Now, there are two parties who want to buy Comcast SportsNet Houston.
Appearing at a status conference hearing in the Comcast SportNet Houston bankruptcy proceedings, Houston Rockets owner Leslie Alexander said he has interest in purchasing all of the embattled regional sports network.
Alexander, whose team had remained largely silent during the early days of the bankruptcy petition filed by four Comcast-affiliated entities on Sept. 27, declared his intention before U.S. Bankruptcy Judge Marvin Isgur, as well as officials from the other partners in the RSN, including Comcast/NBCUniversal and Houston Astros owner Jim Crane, according to sources.
During the Sept. 27 filing, Houston SportsNet Finance, which loaned the RSN $100 million for start-up costs and to build a studio, said it "would be prepared to make a bid to acquire either the network (under a plan of reorganization) or substantially all of its assets.”
Sources said there have not yet been any formal discussions about a joint bid from the Rockets and Comcast/NBCU for the RSN.
The Astros, Rockets and Comcast NBC Sports Group own 46%, 32% and 22%, respectively, of the network, which has encountered financial difficulties stemming from its lack of distribution. Only Comcast and a handful of smaller providers are carrying the service, which bowed on Oct. 1, 2012, resulting in its inability to meet rights payments to the clubs.
Alexander’s remarks were the highlight of the conference hearing that lasted little over a half hour. According to the Houston Chronicle, Crane’s lawyer, Harry Perrin, told Isgur that “some traction has been made” in the Astros owner’s attempt to develop a new business plan. The parties, which engage in weekly conference calls to update matters, were scheduled to meet on Nov. 13, but Crane had to reschedule because of Major League Baseball’s ownership meetings in Orlando.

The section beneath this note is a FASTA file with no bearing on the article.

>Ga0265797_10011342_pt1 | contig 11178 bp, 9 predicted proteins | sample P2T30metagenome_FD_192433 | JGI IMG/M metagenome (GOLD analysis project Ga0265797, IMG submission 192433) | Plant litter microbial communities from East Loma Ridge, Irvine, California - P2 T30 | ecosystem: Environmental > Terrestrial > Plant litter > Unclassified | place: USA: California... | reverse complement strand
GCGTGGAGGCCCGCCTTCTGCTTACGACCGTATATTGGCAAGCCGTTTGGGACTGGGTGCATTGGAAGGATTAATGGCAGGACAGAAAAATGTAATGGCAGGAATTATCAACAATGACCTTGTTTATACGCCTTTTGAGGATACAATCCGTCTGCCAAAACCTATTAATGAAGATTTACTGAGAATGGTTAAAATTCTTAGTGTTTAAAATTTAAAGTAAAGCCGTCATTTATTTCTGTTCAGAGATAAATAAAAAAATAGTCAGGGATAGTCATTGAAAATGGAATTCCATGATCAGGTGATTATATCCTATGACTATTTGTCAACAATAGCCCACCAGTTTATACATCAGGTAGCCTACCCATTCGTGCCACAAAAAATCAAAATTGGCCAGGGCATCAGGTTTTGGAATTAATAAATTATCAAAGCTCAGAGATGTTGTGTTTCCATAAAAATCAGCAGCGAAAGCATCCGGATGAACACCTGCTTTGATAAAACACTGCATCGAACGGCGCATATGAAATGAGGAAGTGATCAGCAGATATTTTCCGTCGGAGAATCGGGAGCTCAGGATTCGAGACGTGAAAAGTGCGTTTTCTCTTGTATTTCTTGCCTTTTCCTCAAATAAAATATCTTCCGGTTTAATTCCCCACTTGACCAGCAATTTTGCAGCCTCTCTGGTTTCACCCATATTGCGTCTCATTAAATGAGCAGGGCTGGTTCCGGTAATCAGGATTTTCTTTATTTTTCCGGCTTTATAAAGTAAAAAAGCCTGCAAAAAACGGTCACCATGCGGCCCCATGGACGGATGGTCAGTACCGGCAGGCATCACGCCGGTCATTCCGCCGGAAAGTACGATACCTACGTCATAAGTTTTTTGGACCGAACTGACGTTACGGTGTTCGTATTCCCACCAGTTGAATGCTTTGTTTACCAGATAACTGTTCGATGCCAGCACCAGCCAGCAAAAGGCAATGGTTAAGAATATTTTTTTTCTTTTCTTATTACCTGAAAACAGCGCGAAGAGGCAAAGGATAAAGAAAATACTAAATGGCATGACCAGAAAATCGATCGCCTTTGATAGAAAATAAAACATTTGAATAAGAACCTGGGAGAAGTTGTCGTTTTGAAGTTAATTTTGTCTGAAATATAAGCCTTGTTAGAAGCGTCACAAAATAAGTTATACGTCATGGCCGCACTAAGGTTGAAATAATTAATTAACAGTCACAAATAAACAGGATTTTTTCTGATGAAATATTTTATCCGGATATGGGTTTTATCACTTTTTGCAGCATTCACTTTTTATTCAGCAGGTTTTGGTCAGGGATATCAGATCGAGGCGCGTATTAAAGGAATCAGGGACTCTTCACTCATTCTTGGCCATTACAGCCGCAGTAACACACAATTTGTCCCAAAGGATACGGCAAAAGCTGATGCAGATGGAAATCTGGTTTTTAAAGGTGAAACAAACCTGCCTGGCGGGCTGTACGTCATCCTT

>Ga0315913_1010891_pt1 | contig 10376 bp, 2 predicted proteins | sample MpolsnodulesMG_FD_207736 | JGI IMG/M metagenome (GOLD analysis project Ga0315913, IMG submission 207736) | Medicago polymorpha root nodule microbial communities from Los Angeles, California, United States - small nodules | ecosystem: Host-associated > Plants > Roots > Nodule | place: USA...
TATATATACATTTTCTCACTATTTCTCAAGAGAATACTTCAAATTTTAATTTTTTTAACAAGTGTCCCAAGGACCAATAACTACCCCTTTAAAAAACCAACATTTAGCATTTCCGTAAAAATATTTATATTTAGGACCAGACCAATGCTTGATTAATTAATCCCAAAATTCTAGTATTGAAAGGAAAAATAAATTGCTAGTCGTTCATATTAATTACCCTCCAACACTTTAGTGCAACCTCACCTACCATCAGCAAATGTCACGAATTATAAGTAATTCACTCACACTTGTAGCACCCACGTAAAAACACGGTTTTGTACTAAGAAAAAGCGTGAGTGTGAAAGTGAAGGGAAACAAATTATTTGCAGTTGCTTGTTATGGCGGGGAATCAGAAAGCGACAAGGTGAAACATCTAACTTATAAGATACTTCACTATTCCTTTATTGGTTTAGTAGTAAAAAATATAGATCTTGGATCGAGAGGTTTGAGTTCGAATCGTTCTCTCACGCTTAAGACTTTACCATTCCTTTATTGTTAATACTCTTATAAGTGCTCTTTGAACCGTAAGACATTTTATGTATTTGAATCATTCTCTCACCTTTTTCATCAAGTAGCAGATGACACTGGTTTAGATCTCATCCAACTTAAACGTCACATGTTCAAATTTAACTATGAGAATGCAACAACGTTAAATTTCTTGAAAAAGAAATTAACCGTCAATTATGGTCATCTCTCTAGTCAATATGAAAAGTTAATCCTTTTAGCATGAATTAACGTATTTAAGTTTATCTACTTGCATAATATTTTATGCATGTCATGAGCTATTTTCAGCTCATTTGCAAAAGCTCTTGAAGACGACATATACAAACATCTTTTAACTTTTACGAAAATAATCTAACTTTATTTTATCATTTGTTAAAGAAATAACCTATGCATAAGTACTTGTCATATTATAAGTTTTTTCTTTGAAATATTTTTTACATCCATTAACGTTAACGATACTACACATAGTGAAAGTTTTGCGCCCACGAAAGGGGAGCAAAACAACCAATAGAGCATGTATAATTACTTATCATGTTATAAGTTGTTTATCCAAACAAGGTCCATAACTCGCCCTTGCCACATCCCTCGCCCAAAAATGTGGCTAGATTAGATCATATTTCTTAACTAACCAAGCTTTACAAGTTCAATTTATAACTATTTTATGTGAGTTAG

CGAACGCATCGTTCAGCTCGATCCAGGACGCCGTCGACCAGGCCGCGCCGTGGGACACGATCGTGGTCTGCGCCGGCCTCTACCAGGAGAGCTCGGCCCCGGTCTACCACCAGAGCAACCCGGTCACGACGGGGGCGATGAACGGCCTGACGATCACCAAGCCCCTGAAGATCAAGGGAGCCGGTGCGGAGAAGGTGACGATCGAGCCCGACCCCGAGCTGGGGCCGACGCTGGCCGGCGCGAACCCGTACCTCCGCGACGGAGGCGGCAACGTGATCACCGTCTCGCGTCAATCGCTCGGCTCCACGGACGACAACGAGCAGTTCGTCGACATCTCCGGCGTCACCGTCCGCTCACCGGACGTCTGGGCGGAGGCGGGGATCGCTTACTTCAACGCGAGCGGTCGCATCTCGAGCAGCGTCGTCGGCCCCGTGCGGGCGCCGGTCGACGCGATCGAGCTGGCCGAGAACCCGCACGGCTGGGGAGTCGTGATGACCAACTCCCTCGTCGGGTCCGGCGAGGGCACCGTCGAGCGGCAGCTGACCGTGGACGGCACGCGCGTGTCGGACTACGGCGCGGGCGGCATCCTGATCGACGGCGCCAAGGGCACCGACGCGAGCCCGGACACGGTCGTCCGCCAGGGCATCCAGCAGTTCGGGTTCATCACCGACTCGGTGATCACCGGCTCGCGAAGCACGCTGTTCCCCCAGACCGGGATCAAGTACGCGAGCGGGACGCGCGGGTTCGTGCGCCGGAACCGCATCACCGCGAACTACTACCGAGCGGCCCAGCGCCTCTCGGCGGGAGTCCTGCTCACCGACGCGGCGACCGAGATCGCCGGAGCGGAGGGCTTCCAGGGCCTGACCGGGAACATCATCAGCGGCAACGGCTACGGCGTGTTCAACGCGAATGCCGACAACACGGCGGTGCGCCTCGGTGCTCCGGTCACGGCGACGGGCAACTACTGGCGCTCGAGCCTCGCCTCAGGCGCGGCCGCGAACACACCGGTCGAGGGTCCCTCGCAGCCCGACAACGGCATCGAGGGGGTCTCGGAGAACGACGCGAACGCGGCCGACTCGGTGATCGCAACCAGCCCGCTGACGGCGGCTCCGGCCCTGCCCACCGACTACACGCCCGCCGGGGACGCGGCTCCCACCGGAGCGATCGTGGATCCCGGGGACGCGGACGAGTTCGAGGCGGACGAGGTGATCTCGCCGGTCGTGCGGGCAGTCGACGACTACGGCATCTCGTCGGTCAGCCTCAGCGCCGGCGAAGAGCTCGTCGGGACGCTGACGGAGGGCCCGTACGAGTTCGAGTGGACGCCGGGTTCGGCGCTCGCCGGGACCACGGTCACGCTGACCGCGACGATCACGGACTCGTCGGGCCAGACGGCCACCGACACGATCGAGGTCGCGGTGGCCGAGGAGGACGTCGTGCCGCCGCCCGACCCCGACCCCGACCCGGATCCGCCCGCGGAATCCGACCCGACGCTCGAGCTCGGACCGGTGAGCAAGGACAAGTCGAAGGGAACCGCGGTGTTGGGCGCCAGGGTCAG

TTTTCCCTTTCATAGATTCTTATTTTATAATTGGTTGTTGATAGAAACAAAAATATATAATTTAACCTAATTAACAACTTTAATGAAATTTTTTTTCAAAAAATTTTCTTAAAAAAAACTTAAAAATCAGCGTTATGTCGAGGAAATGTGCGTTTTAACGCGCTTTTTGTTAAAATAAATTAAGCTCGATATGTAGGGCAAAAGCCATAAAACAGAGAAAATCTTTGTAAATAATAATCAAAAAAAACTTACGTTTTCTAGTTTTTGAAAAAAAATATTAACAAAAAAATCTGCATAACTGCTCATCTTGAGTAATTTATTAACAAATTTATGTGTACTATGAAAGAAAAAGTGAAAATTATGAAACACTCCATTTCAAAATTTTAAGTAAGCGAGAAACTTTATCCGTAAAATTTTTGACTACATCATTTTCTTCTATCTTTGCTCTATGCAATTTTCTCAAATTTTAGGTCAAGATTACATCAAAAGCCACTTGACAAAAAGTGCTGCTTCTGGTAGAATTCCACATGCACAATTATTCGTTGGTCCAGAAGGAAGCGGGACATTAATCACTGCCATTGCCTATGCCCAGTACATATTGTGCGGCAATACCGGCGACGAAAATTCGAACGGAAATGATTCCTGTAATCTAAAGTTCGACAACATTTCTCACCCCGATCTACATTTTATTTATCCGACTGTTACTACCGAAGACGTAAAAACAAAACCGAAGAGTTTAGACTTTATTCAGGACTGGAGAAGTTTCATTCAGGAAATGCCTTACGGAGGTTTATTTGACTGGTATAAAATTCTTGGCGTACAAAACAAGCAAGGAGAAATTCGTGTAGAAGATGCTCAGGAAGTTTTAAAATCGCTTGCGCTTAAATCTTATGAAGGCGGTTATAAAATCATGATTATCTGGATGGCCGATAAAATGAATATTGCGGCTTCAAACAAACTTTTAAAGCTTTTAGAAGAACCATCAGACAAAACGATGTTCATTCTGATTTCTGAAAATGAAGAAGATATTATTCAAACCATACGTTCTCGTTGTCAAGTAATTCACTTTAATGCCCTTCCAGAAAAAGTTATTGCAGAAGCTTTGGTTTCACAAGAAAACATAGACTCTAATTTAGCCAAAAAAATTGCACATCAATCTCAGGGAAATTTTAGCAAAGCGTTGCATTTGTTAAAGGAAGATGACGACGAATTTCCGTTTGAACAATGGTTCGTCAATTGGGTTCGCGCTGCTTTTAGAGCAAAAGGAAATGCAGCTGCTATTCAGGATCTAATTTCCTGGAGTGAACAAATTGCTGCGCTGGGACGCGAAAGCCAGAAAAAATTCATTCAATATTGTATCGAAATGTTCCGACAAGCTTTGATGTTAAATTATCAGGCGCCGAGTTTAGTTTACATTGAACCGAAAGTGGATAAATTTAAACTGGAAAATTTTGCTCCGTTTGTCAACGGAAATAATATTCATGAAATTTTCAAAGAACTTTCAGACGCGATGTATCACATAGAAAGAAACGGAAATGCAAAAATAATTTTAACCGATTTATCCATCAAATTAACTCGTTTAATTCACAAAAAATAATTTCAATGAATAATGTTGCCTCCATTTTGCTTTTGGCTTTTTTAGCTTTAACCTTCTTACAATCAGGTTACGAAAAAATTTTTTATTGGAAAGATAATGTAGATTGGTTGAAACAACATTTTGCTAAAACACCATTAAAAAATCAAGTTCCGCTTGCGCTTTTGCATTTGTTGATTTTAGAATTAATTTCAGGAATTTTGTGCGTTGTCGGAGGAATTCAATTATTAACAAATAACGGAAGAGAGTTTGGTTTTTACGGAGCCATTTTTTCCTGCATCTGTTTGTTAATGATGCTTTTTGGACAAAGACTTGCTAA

CSN Houston, which has 40% penetration in the Houston DMA through Comcast and the other smaller MPVDs, has not been able to ink affiliate pacts with the other major providers in the RSN’s five-state territory of Texas, Arkansas, Louisiana, Oklahoma and New Mexico.
On Oct. 29, after two days of hearings, Isgur issued a three-page order authorizing the Astros to negotiate with third parties on a new business plan.
The Astros had filed to dismiss the action on technical grounds regarding the validity and number of petitioners and threatened to pull their rights from the partnership, requests that Isgur denied with the ruling. The Rockets had sided with the Comcast affiliated companies on the bankruptcy petition, but averred that a responsible officer, not an interim trustee should be appointed to oversee the network.
Instead, Isgur decided to let Crane, who said he could do a better job in negotiating carriage deals than Comcast/NBCU, take his shot at talking to distributors and put his dismissal request on hold until after a Dec. 12 deadline.
With unanimity of vote required on key operating decisions – the teams have one apiece, while Comcast/NBCU has a pair – the RSN has been deadlocked in its negotiating attempts to gain more homes.
To that end, Comcast witnesses said during the October hearings that Crane blocked a proposed carriage agreement with DirecTV last spring that they said would have had a “cascading” effect in the RSN reaching pacts with other distributors. Internal reports, though, indicated that even with DirecTV in the fold, CSN Houston, which reportedly had been seeking monthly subscriber license fees of $3.40, wouldn’t become profitable for a number of years.
The Astros filed to dismiss the action on technical grounds regarding the validity and number of petitioners and threatened to pull their rights from the partnership, requests that Isgur denied with the ruling. The Rockets sided with the Comcast affiliated companies on the bankruptcy petition, but averred that a responsible officer, not an interim trustee should be appointed to oversee the network.
In addition to DirecTV, Dish Network, Suddenlink, Charter, AT&T U-verse and Verizon FiOS have all remained on the distribution sideline. At the Rockets’ request, the RSN recently extended a 45-day freeview period for the service during which the team -- now featuring Dwight Howard would play nearly two-dozen games -- but found no takers and the offer was withdrawn.